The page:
19. Janssens E, Dauwe T, Pinxten R, Bervoets L, Blust R, Eens M (2003) Effects of heavy metal exposure on the condition and health of nestlings of the great tit (Parus major), a small song bird species. Environ Pollut 126:267–274CrossRefGoogle Scholar
  20. Lessells CM, Boag PT (1987) Unrepeatable repeatabilities: a common mistake. Auk 104:116–121CrossRefGoogle Scholar
  21. Llacuna S, Gorriz A, Riera M, Nadal J (1996) Effects of air pollution on haematological parameters in passerine birds. Arch Environ Contam Toxicol 31:148–152CrossRefGoogle Scholar
  22. Merila J, Svensson E (1995) Fat reserves and health state in migrant goldcrest Regulus regulus. Funct Ecol 9:842–848CrossRefGoogle Scholar
  23. Miroslava V (2007) Measures of the developmental stability, body size and body condition in the black-striped mouse (Apodemus agrarius) as indicators of a disturbed environment in northern Serbia. Belgian J Zool 137:147–156Google Scholar
  24. Nyholm NEI (1998) Influence of heavy metal exposure during different phases of the ontogeny on the development of pied flycatchers, Ficedula hypoleuca, in natural populations. Arch Environ Contam Toxicol 35:632–637CrossRefGoogle Scholar
  25. Ots I, Murumägi A, Hõrak P (1998) Haematological health state indices of reproducing Great Tits: methodology and sources of natural variation. Funct Ecol 12:700–707CrossRefGoogle Scholar
  26. Palmer AR (1994) Fluctuating asymmetry analyses: A primer. In: Markow TA (ed) Developmental instability: its origins and evolutionary implications. Kluwer Academic Publishers, Dordrecht, pp 335–364CrossRefGoogle Scholar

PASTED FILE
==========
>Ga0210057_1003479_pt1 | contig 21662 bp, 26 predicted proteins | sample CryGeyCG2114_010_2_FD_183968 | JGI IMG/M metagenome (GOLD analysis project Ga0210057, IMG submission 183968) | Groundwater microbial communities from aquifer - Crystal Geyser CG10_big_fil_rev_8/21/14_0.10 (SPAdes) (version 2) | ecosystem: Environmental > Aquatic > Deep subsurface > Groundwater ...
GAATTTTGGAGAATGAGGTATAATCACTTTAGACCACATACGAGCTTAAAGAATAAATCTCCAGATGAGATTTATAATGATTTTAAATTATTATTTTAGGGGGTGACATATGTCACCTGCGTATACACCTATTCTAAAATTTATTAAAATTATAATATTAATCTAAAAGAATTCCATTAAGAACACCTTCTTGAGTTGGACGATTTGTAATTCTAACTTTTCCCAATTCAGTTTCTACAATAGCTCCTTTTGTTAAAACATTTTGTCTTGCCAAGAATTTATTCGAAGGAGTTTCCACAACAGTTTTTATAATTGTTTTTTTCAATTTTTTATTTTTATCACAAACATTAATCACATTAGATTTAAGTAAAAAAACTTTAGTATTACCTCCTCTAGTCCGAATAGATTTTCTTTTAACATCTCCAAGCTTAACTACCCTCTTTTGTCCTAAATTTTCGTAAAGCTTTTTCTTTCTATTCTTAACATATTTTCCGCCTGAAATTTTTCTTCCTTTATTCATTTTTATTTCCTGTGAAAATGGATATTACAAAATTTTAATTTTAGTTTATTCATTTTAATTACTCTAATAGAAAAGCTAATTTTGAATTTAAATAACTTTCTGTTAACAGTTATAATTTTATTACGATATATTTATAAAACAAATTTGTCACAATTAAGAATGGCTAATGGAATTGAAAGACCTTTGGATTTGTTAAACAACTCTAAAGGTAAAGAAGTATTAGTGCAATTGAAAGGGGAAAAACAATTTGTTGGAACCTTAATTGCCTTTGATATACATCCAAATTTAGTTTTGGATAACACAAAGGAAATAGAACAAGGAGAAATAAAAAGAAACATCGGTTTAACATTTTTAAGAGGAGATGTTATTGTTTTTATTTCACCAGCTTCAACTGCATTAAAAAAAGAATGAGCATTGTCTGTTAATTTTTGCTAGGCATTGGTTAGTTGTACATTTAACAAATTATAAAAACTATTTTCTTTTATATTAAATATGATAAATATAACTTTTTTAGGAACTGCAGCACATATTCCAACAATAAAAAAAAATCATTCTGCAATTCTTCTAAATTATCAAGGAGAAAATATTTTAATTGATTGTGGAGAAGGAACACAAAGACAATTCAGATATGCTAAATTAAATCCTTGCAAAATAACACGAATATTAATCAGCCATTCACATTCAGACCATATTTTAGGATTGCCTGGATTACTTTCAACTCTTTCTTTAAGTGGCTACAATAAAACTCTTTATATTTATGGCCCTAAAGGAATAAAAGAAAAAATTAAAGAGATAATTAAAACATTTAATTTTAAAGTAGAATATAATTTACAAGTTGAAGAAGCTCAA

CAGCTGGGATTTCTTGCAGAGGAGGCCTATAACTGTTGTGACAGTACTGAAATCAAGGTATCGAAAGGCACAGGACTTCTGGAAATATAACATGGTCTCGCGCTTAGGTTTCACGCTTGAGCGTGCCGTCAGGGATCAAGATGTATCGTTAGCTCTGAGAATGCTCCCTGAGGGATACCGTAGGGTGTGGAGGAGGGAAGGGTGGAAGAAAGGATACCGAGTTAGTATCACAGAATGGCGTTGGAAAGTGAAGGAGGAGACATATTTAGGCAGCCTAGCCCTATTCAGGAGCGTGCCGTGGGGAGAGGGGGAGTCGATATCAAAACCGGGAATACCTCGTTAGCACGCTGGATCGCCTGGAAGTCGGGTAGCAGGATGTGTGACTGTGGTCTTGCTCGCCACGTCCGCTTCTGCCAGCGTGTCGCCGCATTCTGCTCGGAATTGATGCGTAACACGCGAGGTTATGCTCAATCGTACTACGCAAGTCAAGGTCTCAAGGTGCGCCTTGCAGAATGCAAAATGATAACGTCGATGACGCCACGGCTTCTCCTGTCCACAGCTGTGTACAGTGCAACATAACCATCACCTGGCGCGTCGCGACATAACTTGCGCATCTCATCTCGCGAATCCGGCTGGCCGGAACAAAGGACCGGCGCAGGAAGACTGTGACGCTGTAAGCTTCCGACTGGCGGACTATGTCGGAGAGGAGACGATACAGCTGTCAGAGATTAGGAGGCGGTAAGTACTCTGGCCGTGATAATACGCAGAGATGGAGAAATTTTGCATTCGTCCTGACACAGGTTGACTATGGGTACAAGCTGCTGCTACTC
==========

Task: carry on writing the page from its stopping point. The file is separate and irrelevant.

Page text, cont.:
27. SAS Statistical Institute (1998) SAS/STAT User’s Guide, version 8. SAS Statistical Institute, CaryGoogle Scholar
  28. Scheuhammer AM (1987) The chronic toxicity of aluminum, cadmium, mercury and lead in birds: a review. Environ Pollut 46:263–295CrossRefGoogle Scholar
  29. Scheuhammer AM (1996) Influence of reduced dietary calcium on the accumulation and effects of lead, cadmium, and aluminum in birds. Environ Pollut 94:337–343CrossRefGoogle Scholar
  30. Selmi S (2000) Données nouvelles sur les avifaunes des oasis du sud tunisien. Alauda 68:25–36Google Scholar
  31. UNEP/MAP (2012) State of the Mediterranean marine and coastal environment. UNEP/MAP–Barcelona Convention, AthensGoogle Scholar
  32. UNEP/WHO (1999) Identification of Priority Pollution Hot Spots and Sensitive Areas in the Mediterranean. MAP technical reports series No.124. UNEP, AthensGoogle Scholar

Copyright information

© Springer Science+Business Media New York 2015

Authors and Affiliations

  • Leila Alaya-Ltifi
    • 1
  • Nawel Hayder-Benyahya
    • 1
  • Slaheddine Selmi
    • 1
    Email author
  1. 1.Département des Sciences de la Vie, Faculté des SciencesUniversité de GabèsGabèsTunisia

Personalised recommendations